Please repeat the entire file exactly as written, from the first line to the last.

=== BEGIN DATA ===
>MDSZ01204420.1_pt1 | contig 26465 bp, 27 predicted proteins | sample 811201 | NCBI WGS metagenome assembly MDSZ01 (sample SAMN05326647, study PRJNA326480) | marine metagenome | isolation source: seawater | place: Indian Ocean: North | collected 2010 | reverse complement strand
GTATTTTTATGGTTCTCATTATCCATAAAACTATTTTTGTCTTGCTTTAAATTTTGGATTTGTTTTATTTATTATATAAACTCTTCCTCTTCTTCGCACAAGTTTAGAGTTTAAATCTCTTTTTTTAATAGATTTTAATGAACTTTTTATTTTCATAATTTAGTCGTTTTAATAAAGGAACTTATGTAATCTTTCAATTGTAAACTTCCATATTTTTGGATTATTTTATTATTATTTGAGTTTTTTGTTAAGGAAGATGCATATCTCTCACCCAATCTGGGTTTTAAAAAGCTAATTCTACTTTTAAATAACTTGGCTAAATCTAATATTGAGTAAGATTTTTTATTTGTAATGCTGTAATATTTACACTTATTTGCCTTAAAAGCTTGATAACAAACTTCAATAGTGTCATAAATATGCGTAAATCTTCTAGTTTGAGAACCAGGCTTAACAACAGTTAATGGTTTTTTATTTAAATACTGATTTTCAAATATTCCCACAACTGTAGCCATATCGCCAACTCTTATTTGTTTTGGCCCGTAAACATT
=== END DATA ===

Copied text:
>MDSZ01204420.1_pt1 | contig 26465 bp, 27 predicted proteins | sample 811201 | NCBI WGS metagenome assembly MDSZ01 (sample SAMN05326647, study PRJNA326480) | marine metagenome | isolation source: seawater | place: Indian Ocean: North | collected 2010 | reverse complement strand
GTATTTTTATGGTTCTCATTATCCATAAAACTATTTTTGTCTTGCTTTAAATTTTGGATTTGTTTTATTTATTATATAAACTCTTCCTCTTCTTCGCACAAGTTTAGAGTTTAAATCTCTTTTTTTAATAGATTTTAATGAACTTTTTATTTTCATAATTTAGTCGTTTTAATAAAGGAACTTATGTAATCTTTCAATTGTAAACTTCCATATTTTTGGATTATTTTATTATTATTTGAGTTTTTTGTTAAGGAAGATGCATATCTCTCACCCAATCTGGGTTTTAAAAAGCTAATTCTACTTTTAAATAACTTGGCTAAATCTAATATTGAGTAAGATTTTTTATTTGTAATGCTGTAATATTTACACTTATTTGCCTTAAAAGCTTGATAACAAACTTCAATAGTGTCATAAATATGCGTAAATCTTCTAGTTTGAGAACCAGGCTTAACAACAGTTAATGGTTTTTTATTTAAATACTGATTTTCAAATATTCCCACAACTGTAGCCATATCGCCAACTCTTATTTGTTTTGGCCCGTAAACATT